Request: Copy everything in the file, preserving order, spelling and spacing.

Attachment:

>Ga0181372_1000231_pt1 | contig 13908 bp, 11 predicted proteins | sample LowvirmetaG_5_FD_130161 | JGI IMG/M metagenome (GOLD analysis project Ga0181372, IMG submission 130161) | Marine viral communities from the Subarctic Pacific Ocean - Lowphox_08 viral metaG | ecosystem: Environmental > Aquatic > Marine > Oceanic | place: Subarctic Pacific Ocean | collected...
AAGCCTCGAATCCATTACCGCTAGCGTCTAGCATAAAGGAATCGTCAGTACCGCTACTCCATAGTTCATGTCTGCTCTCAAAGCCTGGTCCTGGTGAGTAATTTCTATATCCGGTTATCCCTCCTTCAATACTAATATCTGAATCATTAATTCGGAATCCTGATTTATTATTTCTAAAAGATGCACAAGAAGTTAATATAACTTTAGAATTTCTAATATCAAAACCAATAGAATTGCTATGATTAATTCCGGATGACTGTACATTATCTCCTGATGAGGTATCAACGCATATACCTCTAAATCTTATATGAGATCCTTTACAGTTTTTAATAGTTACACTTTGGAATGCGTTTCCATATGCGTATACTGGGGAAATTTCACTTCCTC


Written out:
>Ga0181372_1000231_pt1 | contig 13908 bp, 11 predicted proteins | sample LowvirmetaG_5_FD_130161 | JGI IMG/M metagenome (GOLD analysis project Ga0181372, IMG submission 130161) | Marine viral communities from the Subarctic Pacific Ocean - Lowphox_08 viral metaG | ecosystem: Environmental > Aquatic > Marine > Oceanic | place: Subarctic Pacific Ocean | collected...
AAGCCTCGAATCCATTACCGCTAGCGTCTAGCATAAAGGAATCGTCAGTACCGCTACTCCATAGTTCATGTCTGCTCTCAAAGCCTGGTCCTGGTGAGTAATTTCTATATCCGGTTATCCCTCCTTCAATACTAATATCTGAATCATTAATTCGGAATCCTGATTTATTATTTCTAAAAGATGCACAAGAAGTTAATATAACTTTAGAATTTCTAATATCAAAACCAATAGAATTGCTATGATTAATTCCGGATGACTGTACATTATCTCCTGATGAGGTATCAACGCATATACCTCTAAATCTTATATGAGATCCTTTACAGTTTTTAATAGTTACACTTTGGAATGCGTTTCCATATGCGTATACTGGGGAAATTTCACTTCCTC